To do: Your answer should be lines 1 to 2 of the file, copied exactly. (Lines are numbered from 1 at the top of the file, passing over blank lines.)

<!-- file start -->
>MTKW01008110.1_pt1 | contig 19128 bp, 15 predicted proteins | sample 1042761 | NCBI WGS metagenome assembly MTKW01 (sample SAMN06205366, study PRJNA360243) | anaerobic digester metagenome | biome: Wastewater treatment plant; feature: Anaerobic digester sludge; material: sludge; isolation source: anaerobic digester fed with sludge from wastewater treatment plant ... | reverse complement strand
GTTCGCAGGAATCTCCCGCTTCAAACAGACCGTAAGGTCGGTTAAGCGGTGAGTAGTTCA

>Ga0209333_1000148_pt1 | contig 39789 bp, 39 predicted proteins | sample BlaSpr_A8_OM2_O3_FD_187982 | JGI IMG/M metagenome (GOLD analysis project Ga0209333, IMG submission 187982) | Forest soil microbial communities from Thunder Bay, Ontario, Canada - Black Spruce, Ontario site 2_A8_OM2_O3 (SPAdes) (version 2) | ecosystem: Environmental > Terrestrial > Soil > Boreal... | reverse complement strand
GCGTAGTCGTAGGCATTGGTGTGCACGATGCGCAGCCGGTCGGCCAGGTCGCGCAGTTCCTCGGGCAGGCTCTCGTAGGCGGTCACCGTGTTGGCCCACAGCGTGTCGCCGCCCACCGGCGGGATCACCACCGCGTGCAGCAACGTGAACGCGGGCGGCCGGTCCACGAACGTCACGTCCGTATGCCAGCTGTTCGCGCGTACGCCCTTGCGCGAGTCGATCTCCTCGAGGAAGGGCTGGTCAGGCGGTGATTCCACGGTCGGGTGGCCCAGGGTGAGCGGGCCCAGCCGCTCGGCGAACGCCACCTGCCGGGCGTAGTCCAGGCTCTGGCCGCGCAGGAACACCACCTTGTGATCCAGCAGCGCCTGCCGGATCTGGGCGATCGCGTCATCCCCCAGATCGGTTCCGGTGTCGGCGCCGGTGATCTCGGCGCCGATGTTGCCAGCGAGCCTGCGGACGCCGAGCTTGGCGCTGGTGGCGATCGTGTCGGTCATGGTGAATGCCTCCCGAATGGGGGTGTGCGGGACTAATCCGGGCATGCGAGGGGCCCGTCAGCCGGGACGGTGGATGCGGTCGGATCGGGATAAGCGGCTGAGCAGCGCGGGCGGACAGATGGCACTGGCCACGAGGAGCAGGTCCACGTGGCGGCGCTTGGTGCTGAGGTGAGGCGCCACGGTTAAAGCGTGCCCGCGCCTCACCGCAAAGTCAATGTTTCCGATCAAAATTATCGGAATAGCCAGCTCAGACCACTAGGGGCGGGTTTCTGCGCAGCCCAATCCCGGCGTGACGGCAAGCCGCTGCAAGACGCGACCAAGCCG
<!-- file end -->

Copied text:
>MTKW01008110.1_pt1 | contig 19128 bp, 15 predicted proteins | sample 1042761 | NCBI WGS metagenome assembly MTKW01 (sample SAMN06205366, study PRJNA360243) | anaerobic digester metagenome | biome: Wastewater treatment plant; feature: Anaerobic digester sludge; material: sludge; isolation source: anaerobic digester fed with sludge from wastewater treatment plant ... | reverse complement strand
GTTCGCAGGAATCTCCCGCTTCAAACAGACCGTAAGGTCGGTTAAGCGGTGAGTAGTTCA